Madappuram (Inde): Centuries-old stone pillars unearthed

T. Saravanan

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The meikeerthi stone. Photo: Special Arrangement

A pair of stone pillars recently discovered in Madappuram near Madurai bears inscriptions dating back to the period of Raja Raja Chola I.

The casual labourers working on road extension at Madappuram near Madurai never realised the importance of the pair of stone pillars they unearthed. But they informed Shanmugavel, a local resident and Sankar, former trustee of the Madappuram Badrakaliamman Temple, along which the road work was on. The duo acted on the information and a team from Pandya Nadu centre for Historical Research visited the spot and discovered the inscriptions date back to 11th century A.D.

The team comprising P.Rajendran, president, C.Santhalingam, secretary, B.Athmanathan, assistant secretary and R.Udhayakumar, research scholar, found out that the pillars had inscriptions written in ancient Tamil script engraved on the sides. “The stone pillars were fragmented and the inscription on one pillar talked about the ‘meikeerthi’ of King Raja Raja Chola I,” says Athmanathan.

In those days there was a general practice to praise the valour of the King and the places he captured before writing any document. This was referred as ‘meikeerthi’,” he adds. The inscription also mentions about the 25th year of King Raja Raja Chola’s reign and refers the Pandiya land captured as Raja Raja Mandalam. The unearthing of a Chola inscription in the land of Pandiyas is seen as one of the important discoveries in recent times.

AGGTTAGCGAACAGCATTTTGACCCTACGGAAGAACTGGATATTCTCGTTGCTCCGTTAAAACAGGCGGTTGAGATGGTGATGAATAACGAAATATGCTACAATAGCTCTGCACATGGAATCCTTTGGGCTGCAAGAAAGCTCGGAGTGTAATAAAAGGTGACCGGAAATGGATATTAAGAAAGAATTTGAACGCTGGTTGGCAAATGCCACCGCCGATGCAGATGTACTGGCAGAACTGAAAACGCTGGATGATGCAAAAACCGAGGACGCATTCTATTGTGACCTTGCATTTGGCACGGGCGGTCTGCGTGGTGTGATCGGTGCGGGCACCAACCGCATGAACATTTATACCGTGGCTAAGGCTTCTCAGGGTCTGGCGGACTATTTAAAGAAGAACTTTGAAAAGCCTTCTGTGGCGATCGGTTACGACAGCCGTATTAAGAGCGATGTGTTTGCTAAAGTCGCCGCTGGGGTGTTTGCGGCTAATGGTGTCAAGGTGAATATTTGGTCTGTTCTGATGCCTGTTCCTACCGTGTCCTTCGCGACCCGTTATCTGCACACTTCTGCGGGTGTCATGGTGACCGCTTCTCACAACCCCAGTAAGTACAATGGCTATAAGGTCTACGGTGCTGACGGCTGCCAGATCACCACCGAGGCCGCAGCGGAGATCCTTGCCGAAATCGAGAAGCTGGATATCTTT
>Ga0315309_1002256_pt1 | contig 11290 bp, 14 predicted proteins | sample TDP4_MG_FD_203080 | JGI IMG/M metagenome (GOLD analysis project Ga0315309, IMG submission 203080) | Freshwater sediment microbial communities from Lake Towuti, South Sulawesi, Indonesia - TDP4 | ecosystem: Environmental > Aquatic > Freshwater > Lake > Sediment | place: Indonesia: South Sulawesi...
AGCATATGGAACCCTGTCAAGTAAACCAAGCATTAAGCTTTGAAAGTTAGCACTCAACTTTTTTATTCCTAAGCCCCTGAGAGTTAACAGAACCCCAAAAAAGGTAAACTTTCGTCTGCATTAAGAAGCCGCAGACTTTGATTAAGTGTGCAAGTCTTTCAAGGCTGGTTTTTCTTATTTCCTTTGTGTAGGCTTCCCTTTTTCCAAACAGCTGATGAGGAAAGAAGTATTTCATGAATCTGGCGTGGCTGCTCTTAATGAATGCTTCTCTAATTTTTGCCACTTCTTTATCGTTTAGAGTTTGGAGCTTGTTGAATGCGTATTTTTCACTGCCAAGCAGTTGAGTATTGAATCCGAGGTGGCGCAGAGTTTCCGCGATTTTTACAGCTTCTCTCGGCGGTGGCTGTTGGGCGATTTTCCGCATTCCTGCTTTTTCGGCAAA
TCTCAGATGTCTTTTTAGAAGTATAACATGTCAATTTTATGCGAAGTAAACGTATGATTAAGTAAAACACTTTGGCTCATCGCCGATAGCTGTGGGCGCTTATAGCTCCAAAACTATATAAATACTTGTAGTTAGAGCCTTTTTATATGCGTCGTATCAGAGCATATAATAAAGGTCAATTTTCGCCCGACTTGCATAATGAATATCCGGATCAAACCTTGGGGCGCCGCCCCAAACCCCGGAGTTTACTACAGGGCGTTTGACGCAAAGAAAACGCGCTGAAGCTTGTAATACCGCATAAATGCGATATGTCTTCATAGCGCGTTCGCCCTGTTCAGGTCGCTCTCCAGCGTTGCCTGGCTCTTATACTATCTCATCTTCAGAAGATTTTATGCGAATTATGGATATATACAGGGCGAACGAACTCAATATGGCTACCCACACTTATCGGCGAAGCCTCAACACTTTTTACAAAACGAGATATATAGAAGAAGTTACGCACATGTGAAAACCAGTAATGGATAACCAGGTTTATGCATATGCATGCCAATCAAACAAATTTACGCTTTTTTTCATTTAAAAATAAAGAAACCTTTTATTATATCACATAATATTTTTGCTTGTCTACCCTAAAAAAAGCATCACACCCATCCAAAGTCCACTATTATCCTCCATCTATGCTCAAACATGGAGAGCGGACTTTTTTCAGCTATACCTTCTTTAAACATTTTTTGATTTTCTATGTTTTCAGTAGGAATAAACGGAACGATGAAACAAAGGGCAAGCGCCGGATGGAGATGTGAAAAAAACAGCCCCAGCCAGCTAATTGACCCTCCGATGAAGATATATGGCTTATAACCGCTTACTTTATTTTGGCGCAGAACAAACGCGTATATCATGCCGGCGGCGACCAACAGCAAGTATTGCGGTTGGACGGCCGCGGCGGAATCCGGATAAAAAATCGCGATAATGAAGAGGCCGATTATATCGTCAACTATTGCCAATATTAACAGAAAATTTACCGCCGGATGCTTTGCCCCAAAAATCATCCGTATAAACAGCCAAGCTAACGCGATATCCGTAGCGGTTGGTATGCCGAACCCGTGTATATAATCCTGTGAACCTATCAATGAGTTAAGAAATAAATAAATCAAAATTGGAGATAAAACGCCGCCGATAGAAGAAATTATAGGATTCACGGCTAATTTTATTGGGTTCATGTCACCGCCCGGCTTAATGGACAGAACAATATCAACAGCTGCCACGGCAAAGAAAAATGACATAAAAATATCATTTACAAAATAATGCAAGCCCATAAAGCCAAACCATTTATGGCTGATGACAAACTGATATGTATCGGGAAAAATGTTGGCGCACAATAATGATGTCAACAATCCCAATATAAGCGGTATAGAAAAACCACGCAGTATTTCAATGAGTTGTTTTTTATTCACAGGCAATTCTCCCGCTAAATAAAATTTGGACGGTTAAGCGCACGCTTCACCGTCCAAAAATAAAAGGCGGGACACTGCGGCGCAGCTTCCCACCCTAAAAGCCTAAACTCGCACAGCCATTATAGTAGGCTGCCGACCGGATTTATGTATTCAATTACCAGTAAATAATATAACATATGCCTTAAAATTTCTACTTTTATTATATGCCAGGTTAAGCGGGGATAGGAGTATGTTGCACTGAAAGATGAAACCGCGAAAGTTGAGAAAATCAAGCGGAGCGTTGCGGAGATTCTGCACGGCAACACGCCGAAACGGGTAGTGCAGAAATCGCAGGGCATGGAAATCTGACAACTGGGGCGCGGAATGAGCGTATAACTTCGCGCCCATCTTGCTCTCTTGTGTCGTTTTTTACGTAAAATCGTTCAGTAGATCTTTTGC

The other stone pillar talked about the existence of ‘Thirumetrali’, which means a Vishnu temple, Tiruppuvanam. “It is news to us. Tiruppuvanam is a Saivite heartland where the popular Tiruppuvananathar Temple belonging to the 7th century A.D. is located on the southern bank of the River Vaigai. The temple finds mention in the works of Thevaram trio, Appar, Sundarar and Thirugnanasambandar,” says Santhalingam.

Madappuram village is known for its Kali temple where archaeologists discovered ‘navakandam’ (self-sacrifice) hero stones. It also has a 1,000-year-old Ayyanar Temple. “Madappuram had a Saivite mutt belonging to the Thiruppuvananathar temple. The lands around the mutt were donated by the Kings for temple maintenance,” he says.

Information about the existence of a Vishnu temple among orthodox Saivites and creation of an endowment with six gold coins to light the perpetual lamp in the temple (nandha vilakku) and donations in the form of lands for the temple maintenance has generated a lot of interest among archaeologists as it speaks volumes about Raja Raja Chola’s religious tolerance.

The inscription also records the contribution of a Brahmin Maha Sabha and two individuals, Vasudevan and Narayanan of Odaanoor which might be the Odathoor Village near R.S.Mangalam in Ramnathpuram District,” points out Athmanathan.

There is also a mention about raising a flower garden in the temple premises. According to archaeologists, lands around the Vaigai River banks such as Tiruvedagam, Thenkarai, Sholvandan and Tiruappanoor are good catchment areas as they find centuries-old vestiges scattered around.

Construction of temple on the river bank, Brahminical settlement and temple workers colony are part of our civilisation. Take for instance, the Brahadeeswara Temple, there were more than 1,100 workers in service. Temples functioned as a mini corporate body in those days,” notes Santhalingam.

As the road extension work is still on, experts are expecting that more history might be buried in Madappuram.